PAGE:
Bible study on peace, the third of the fruits of the Spirit.
Peace is less of an external situation than an internal state. As such, we can have peace wherever we happen to be. We can help ourselves create this state by occasionally getting away from the hustle and bustle of modern life.
The world has little or no idea what true peace is or how it is achieved. Yet we can produce godly peace even in the midst of turmoil—and we must.
Isaac was a genuine peacemaker, yielding to interlopers and suffering wrong while trusting God to provide. In all his actions, Isaac exemplified a peacemaker.
It is difficult to find pockets or places of peace on earth today. The world longs for tranquility, freedom from mental anxiety, and cessation from strife.
We live in a world that is always changing. One day things are chaotic, the next day things seem peaceful. Sometimes people are cordial, saying nice things ...
The peace offering teaches many things, but one of its main symbols is fellowship. Our communion with the Father and the Son obligates us to pursue peace.
This world lauds warmakers, but God says that peacemakers are blessed. The first step in becoming a peacemaker is to be reconciled to God.
Since September 11, 2001—and frankly since long before then—the Western and Islamic worlds have increasingly collided. ...
Martin Collins, reflecting on Jerusalem's current reputation for violence, murder, immorality, multi-culturalism, and conflict, looks at the city's history and at its prophesied status as the capital of God's Kingdom. The reputation for the City of Peace d. . .
Today, the Nobel Foundation awarded its prestigious Peace Prize to former American President Jimmy Carter for his untiring efforts to promote peace and humanitarian goals throughout the world for more than three decades. ...
God gave Jesus Christ to us to restore peace, reconciliation, and harmony with God. In the Beatitudes, the peacemakers are called 'sons of God.'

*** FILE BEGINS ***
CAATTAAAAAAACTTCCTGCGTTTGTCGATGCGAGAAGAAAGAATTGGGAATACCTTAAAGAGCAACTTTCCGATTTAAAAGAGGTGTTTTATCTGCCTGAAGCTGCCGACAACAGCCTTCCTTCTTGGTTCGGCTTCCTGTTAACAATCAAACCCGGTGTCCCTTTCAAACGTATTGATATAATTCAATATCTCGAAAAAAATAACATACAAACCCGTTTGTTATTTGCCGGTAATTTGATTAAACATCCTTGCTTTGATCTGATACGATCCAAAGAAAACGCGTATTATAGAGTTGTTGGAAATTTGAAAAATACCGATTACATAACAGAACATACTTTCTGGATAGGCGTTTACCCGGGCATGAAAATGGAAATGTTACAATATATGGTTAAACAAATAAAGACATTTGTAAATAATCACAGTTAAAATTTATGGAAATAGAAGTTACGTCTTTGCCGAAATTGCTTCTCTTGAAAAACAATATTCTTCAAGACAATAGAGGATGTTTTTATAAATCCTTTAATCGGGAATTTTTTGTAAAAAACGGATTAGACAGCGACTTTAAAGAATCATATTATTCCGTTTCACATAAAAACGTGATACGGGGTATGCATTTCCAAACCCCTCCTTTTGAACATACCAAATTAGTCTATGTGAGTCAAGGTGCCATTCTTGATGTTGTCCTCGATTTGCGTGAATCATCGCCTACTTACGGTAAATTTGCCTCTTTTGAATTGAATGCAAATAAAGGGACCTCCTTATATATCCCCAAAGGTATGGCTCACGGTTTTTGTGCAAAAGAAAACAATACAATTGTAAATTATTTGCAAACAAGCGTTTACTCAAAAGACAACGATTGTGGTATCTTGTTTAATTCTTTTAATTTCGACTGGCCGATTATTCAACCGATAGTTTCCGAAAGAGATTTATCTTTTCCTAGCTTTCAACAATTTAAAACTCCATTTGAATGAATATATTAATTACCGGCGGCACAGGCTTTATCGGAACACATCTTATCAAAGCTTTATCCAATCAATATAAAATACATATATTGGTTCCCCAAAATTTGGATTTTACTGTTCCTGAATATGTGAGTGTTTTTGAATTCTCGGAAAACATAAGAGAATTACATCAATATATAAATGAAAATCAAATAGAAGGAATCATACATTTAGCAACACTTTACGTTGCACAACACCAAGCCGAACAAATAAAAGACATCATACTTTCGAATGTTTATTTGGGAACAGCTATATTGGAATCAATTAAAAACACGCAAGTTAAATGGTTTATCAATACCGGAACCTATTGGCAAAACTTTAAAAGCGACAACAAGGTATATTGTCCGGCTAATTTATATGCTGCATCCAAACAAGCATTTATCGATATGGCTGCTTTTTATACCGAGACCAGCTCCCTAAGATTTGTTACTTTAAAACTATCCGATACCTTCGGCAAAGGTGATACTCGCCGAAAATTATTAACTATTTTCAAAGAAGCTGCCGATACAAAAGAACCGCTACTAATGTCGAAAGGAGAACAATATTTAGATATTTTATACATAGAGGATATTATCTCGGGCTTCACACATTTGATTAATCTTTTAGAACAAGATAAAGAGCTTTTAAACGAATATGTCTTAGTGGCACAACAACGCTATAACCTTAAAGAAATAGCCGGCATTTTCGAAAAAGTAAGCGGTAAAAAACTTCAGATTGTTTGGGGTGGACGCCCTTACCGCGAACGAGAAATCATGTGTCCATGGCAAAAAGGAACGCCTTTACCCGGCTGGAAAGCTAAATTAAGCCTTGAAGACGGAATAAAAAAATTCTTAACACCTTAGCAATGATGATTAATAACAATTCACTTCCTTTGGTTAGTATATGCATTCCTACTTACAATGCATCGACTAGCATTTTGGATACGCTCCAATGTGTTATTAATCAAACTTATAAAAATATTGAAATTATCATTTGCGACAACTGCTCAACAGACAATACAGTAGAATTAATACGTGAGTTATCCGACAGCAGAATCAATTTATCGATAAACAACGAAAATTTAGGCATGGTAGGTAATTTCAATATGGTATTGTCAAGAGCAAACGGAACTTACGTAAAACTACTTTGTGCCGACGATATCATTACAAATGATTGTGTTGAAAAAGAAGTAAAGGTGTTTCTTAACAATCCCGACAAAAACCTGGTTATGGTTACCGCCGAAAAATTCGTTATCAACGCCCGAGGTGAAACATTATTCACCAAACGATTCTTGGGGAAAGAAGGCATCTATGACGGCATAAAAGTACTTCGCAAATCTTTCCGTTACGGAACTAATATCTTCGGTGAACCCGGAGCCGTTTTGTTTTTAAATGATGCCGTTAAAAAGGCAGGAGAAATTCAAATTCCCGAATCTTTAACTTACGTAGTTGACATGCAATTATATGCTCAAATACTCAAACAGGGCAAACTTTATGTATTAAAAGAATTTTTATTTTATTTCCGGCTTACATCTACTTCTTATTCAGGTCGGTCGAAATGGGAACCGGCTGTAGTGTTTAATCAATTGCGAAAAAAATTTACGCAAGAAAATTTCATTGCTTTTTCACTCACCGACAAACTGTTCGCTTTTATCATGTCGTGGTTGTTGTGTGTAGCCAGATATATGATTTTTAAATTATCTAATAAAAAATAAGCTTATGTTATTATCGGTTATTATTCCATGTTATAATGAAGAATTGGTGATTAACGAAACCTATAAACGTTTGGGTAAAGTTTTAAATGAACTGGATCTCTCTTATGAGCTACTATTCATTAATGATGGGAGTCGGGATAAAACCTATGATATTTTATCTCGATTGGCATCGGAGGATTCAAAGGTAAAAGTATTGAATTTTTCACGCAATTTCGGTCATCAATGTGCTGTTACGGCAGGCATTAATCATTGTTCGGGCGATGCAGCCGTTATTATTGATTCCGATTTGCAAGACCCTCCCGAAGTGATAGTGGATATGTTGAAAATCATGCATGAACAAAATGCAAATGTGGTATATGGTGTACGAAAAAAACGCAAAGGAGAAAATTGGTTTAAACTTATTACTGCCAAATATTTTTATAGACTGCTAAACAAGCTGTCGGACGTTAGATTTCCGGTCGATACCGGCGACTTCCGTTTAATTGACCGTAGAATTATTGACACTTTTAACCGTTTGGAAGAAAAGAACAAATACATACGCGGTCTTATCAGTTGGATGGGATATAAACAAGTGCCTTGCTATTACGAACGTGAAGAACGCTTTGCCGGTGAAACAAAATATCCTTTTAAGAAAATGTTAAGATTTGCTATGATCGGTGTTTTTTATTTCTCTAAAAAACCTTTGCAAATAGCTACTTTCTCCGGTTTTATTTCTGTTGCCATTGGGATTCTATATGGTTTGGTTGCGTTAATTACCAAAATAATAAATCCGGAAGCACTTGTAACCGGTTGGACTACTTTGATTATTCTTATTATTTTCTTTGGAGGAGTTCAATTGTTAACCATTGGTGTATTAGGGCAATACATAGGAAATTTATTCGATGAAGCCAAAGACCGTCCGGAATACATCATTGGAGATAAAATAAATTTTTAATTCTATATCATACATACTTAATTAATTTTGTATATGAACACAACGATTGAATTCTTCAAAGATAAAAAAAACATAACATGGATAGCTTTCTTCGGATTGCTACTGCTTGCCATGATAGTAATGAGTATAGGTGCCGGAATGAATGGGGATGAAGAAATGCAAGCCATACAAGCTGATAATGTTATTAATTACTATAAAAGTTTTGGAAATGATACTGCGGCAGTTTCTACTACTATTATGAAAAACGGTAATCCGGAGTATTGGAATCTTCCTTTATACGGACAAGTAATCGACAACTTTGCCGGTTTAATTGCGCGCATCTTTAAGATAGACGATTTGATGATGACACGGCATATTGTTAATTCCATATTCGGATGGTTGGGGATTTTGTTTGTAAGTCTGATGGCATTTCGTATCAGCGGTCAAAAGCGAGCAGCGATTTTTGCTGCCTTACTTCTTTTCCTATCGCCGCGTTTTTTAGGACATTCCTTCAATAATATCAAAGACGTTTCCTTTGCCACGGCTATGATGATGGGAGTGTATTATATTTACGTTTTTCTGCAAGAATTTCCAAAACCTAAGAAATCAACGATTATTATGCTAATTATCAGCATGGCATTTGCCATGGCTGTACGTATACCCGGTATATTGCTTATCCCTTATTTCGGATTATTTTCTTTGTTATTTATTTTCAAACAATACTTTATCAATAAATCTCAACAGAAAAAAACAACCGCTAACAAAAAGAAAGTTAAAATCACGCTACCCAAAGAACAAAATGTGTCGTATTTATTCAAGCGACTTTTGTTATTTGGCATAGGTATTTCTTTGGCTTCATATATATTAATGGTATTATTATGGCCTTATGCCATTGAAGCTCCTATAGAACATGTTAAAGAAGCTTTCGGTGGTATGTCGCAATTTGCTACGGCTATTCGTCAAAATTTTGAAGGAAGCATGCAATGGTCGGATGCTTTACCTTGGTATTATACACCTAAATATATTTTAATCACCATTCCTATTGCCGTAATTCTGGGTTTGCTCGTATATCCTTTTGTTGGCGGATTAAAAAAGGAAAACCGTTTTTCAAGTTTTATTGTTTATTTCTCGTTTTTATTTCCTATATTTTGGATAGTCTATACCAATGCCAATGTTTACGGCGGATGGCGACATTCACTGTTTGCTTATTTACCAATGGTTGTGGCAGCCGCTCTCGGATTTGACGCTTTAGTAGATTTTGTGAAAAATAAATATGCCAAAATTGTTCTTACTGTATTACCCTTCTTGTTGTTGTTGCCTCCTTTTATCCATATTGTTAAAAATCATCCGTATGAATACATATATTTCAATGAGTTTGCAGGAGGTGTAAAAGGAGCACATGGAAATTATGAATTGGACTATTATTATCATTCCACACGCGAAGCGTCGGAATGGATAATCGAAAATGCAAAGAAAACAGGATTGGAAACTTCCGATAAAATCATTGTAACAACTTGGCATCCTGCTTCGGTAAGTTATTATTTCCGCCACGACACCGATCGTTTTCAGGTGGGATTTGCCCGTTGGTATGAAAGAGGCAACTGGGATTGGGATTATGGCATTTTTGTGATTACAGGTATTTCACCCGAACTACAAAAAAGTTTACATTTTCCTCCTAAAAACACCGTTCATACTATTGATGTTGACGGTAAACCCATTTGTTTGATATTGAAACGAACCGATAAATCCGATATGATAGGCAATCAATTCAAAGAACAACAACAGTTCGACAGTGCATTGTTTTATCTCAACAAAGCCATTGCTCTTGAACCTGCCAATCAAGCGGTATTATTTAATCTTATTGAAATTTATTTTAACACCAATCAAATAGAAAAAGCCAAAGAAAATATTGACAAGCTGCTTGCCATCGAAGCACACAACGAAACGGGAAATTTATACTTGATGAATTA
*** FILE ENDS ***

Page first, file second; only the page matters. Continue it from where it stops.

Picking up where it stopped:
God's people are like a musical ensemble, each having unique pitches and timbre. As we yield to our Conductor, we also blend with one another, creating harmony.
On this eleventh anniversary of the Church of the Great God, John Ritenbaugh reflects upon the expectations, the accomplishments, and the prospects for the future of our part of God's work, observing that things have not exactly turned out the way we thoug. . .
Martin Collins points out that the graphic imagery of a turbulent sea appearing in Isaiah 57:19-20 describes the troubled minds experienced by those who reject God's laws. God's called-out ones must earnestly strive for peace, realizing that Satan has coun. . .
Unity seems to be 'godly,' while division is 'ungodly.' However, unity and division are not as black and white as we typically think of them.
Martin Collins, in the first part of his series on Christ's last words to His Disciples—which includes us—after His resurrection, focuses of three comments He made, all recorded in John 20. First, Christ, having achieved victory over sin and de. . .
Competition is the root cause of war, business takeovers, and marital discord. Solomon describes man's rivalry with one another as a striving after wind.
Meditating on God's Law produces profound peace and vivid memory. Meditation fosters tranquility, safeguarding the integrity of our emerging spiritual body.
Jesus, in His prayer recorded in John 17, fervently asks for unity among His Disciples (and by extension-all of us). Almost 20% of this prayer is devoted to the subject of unity, that His disciples would be unified with God the Father and with each other, . . .
Even though God desires brethren to dwell in peace and unity, at times HE ordains and causes disruption and division. How do we explain this apparent paradox?
The two principal robbers of peace are pride and the drive to have complete control of our lives. Discontent and imagined victimization led Adam and Eve into sin.
Prior to the Days of Unleavened Bread, we are told to examine ourselves. How can we do that? Here are a few pointers on doing a thorough, honest once over.
[Editors Note: Audio quality improves at the 4 minute mark.]
Our society runs at a frantic pace. ...
Richard Ritenbaugh asserts that the epistle of James stresses both faith and works, emphasizing those factors necessary for growth, enabling us to produce a bountiful harvest of fruit. We are to exercise humility and impartiality, taking particular effort . . .
Martin Collins, maintaining that connectedness is as needful to our spiritual well-being as oxygen is to our physical well-being, suggests that our original parents lost a most valuable connection when they made the decision to eat of the forbidden fruit, . . .
John Ritenbaugh continues to examine the shepherd and door analogies occurring in John 10, depicting the close relationship of Jesus with His flock as the security and stability provided by His protection, as opposed to the approach of the hireling. Christ. . .
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